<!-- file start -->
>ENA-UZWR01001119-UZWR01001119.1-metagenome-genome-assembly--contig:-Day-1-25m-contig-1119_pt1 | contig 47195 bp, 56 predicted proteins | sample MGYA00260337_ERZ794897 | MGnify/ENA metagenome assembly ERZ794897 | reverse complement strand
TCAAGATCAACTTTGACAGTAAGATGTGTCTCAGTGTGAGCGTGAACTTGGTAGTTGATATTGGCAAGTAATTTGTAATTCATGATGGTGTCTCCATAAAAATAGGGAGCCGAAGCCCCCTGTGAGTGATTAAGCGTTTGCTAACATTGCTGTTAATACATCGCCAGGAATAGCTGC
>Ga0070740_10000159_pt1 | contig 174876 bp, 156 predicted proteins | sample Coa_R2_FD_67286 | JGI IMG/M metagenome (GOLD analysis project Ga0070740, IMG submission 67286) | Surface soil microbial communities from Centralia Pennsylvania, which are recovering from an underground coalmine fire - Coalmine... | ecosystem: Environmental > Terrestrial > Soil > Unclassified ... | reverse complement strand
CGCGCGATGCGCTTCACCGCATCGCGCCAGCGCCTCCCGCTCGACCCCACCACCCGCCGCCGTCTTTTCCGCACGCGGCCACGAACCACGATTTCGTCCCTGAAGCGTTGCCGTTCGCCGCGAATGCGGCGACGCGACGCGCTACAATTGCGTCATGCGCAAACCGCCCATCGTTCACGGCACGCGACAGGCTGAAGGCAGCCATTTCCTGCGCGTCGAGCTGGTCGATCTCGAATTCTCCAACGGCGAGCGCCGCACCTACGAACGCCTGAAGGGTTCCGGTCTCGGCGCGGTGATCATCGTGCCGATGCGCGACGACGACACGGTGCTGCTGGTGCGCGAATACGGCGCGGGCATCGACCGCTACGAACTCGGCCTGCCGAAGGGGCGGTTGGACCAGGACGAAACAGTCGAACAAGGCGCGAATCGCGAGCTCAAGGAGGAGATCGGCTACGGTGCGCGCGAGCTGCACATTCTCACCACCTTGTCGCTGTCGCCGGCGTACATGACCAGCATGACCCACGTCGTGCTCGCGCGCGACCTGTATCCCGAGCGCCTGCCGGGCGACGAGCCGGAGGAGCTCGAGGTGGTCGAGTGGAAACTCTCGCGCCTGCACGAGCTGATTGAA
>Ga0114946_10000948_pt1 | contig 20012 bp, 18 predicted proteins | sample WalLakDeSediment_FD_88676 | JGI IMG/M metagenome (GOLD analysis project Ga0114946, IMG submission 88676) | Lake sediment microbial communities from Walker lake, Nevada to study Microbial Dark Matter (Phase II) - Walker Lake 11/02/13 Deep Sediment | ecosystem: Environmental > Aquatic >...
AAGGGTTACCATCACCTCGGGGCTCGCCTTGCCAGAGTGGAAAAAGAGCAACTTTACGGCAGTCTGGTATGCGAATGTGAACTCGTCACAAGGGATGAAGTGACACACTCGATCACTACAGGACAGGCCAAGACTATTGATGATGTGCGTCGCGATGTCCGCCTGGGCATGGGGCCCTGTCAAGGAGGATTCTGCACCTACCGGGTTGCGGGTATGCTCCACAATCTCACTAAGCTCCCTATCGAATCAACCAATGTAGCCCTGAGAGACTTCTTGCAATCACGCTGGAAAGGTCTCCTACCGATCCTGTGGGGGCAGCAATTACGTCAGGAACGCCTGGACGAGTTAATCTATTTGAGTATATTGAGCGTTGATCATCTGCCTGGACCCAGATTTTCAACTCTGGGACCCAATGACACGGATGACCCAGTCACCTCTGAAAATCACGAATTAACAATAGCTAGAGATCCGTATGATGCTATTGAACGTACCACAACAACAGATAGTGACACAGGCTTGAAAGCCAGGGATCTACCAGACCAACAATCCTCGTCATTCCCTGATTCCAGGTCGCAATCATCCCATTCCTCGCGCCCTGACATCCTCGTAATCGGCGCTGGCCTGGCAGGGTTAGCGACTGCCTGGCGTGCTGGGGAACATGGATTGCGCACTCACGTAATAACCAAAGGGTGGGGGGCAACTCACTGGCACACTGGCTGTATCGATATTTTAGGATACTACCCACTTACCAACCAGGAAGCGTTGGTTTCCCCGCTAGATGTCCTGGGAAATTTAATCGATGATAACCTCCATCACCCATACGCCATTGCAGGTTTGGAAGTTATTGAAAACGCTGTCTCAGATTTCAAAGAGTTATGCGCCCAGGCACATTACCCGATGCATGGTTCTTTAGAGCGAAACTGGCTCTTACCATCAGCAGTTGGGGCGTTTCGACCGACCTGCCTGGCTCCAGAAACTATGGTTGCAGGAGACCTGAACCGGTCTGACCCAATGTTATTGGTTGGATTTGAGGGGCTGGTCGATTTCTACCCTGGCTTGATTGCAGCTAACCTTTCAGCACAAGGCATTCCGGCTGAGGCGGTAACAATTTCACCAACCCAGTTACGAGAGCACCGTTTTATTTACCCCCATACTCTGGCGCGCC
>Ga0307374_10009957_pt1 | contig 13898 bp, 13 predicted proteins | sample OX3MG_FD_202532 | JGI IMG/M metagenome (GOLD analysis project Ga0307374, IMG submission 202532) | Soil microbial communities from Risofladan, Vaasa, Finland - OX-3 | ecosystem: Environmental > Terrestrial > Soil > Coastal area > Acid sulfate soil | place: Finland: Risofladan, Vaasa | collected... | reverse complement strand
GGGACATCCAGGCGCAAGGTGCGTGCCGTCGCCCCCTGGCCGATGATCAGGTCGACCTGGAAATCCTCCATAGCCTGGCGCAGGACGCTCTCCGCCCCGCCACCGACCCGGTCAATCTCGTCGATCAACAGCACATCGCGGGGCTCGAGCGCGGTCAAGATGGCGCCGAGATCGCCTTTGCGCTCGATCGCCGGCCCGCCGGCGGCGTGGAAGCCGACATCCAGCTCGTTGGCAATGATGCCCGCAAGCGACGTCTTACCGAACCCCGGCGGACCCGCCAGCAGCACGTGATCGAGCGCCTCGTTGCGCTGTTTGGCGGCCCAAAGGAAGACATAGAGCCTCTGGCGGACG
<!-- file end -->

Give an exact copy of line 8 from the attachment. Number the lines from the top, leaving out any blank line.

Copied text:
GGGACATCCAGGCGCAAGGTGCGTGCCGTCGCCCCCTGGCCGATGATCAGGTCGACCTGGAAATCCTCCATAGCCTGGCGCAGGACGCTCTCCGCCCCGCCACCGACCCGGTCAATCTCGTCGATCAACAGCACATCGCGGGGCTCGAGCGCGGTCAAGATGGCGCCGAGATCGCCTTTGCGCTCGATCGCCGGCCCGCCGGCGGCGTGGAAGCCGACATCCAGCTCGTTGGCAATGATGCCCGCAAGCGACGTCTTACCGAACCCCGGCGGACCCGCCAGCAGCACGTGATCGAGCGCCTCGTTGCGCTGTTTGGCGGCCCAAAGGAAGACATAGAGCCTCTGGCGGACG